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Christopher Striemer, Annabelle Blangero, Yves Rossetti, Laure Pisella, James Danckert; Attention for action? Examining the link between attention and visuomotor control deficits in a patient with optic ataxia. Journal of Vision 2008;8(6):51. doi: 10.1167/8.6.51.
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© ARVO (1962-2015); The Authors (2016-present)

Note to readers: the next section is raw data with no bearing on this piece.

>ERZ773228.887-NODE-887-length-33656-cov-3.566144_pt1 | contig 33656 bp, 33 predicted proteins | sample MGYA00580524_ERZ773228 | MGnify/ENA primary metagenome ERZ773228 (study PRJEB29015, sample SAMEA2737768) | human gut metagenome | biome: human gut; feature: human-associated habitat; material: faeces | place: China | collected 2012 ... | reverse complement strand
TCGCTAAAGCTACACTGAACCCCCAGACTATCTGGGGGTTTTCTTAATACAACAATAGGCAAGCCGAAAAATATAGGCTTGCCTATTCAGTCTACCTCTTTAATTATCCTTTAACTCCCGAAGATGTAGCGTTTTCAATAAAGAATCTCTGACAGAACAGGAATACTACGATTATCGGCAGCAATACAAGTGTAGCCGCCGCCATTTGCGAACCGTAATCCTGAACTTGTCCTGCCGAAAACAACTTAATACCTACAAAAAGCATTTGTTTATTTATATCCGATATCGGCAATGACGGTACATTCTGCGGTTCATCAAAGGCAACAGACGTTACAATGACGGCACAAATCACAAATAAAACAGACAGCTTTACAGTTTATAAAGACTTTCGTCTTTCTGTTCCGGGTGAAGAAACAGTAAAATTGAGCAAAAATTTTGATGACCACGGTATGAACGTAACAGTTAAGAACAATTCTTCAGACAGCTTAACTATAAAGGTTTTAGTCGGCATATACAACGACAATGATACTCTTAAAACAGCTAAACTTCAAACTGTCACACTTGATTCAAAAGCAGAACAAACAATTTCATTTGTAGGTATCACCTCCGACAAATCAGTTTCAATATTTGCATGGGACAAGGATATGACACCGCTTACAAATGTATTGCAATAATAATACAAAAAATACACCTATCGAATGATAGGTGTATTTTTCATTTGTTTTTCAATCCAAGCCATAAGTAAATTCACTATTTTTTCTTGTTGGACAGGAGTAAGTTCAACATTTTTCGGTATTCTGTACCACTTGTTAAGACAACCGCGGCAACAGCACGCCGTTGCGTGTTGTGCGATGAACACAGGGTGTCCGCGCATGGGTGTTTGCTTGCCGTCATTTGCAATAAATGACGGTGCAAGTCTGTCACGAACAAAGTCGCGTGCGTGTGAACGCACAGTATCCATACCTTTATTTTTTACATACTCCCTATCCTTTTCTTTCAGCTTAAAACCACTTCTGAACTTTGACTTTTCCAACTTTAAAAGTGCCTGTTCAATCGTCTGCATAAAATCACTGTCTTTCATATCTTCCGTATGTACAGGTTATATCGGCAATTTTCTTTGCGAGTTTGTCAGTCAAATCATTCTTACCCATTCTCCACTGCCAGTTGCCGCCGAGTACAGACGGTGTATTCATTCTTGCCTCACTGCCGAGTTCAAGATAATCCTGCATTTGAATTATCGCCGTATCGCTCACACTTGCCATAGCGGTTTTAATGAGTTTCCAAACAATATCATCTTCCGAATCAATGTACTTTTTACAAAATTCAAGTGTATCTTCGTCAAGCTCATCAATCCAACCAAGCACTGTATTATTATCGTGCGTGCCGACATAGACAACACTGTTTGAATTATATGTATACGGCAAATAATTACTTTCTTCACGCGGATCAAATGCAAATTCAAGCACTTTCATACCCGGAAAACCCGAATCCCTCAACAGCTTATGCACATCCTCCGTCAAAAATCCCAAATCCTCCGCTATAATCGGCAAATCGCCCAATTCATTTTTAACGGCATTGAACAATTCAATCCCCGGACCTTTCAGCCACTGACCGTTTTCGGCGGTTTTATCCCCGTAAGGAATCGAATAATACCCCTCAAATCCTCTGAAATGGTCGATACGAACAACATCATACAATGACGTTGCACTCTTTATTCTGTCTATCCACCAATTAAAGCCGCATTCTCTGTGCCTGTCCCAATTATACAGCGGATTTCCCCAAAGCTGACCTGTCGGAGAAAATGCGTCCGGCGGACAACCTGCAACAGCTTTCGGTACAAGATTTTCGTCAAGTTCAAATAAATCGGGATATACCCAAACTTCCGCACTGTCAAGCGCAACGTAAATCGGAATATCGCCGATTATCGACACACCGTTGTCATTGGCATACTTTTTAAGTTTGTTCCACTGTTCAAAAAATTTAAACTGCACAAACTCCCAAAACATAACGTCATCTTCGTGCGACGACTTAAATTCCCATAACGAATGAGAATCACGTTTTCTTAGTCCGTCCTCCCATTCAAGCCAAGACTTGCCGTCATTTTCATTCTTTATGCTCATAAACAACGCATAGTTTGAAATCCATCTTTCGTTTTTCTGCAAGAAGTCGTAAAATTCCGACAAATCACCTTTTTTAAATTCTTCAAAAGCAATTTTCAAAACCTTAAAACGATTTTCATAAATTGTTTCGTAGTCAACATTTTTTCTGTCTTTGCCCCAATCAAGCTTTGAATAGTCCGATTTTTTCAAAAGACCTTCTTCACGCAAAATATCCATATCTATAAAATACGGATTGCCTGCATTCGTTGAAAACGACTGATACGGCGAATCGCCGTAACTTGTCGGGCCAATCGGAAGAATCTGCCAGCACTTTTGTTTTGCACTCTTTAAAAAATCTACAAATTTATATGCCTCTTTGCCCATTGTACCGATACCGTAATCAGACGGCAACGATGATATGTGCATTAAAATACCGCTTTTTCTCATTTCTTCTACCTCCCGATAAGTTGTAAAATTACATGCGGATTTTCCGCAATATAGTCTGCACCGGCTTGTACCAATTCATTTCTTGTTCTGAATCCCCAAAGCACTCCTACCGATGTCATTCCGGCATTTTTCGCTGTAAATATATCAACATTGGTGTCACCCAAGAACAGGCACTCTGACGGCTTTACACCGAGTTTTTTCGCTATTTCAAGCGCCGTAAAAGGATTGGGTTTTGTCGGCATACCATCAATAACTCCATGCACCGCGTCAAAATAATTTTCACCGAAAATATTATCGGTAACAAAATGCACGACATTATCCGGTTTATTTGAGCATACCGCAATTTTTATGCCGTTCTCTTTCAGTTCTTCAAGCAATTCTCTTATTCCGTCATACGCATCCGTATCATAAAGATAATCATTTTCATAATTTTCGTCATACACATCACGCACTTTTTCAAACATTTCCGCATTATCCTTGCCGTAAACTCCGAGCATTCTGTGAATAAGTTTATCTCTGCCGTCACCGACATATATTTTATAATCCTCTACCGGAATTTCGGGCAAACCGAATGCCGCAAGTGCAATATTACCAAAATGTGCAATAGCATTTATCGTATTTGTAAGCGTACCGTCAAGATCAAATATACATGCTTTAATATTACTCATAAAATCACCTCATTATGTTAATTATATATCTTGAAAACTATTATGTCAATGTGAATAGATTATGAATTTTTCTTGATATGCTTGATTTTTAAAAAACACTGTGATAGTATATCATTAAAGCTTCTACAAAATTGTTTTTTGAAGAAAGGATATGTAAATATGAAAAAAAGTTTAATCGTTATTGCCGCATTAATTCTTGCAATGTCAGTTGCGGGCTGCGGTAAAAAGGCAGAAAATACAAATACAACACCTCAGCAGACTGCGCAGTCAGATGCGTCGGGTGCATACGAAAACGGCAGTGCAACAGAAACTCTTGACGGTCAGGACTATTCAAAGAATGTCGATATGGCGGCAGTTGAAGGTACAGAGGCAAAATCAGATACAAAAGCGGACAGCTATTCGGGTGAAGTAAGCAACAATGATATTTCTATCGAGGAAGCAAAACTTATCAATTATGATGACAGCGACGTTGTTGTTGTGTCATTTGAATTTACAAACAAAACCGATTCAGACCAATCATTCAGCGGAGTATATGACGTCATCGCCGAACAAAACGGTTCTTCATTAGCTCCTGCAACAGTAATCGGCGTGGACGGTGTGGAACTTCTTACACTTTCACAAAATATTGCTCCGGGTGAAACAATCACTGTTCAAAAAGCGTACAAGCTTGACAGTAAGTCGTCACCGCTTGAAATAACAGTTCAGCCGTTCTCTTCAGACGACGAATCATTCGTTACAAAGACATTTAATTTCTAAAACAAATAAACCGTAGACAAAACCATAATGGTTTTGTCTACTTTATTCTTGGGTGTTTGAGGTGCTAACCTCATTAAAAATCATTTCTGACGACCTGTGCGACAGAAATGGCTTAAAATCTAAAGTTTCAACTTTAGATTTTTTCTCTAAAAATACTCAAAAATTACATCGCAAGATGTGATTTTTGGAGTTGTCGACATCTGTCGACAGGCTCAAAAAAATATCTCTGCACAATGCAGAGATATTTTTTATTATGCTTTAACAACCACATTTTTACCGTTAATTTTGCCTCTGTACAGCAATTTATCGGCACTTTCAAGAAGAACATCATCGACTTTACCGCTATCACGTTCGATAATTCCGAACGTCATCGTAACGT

Lesions to the superior parietal lobe (SPL), including the intraparietal sulcus (IPS), commonly lead to optic ataxia (OA) - a disorder in which patients have difficulty reaching to objects under visual guidance. These visuomotor impairments are usually restricted to peripheral vision and spare central vision. Importantly, the classic definition of ‘pure’ OA suggests that these visuomotor impairments occur independently from any perceptual or attentional deficits (which, if present, were thought to be related to Balint-Holmes syndrome). However, more recent work from our group suggests that some patients with OA have difficulty orienting and reorienting attention towards their ataxic visual field. Thus, an important question is whether these attentional deficits might be related to the well known problems in visuomotor control evident in these patients. That is, these patients may be inaccurate when reaching towards peripheral targets because they are not able to adequately attend to peripheral locations. To investigate this question we had control participants (N=5) and CF, a patient with OA in his left visual field, perform tasks that required them to either detect, or reach towards, a target presented in either central, or peripheral vision. CF was impaired in both the detection and the reaching tasks compared to controls. Specifically, CF was much slower to detect the presence of targets in his ataxic (left) visual field, and he was very inaccurate when reaching towards those same targets. Interestingly, although CF was obviously impaired relative to controls in both tasks, there was no correlation between his attentional and his visuomotor impairments. Since the motor response in each task was carried out using the same effector (right, ipsilesional hand) it suggests that although SPL/IPS lesions may impair both attention and visuomotor control, these deficits may arise from damage to independent mechanisms.
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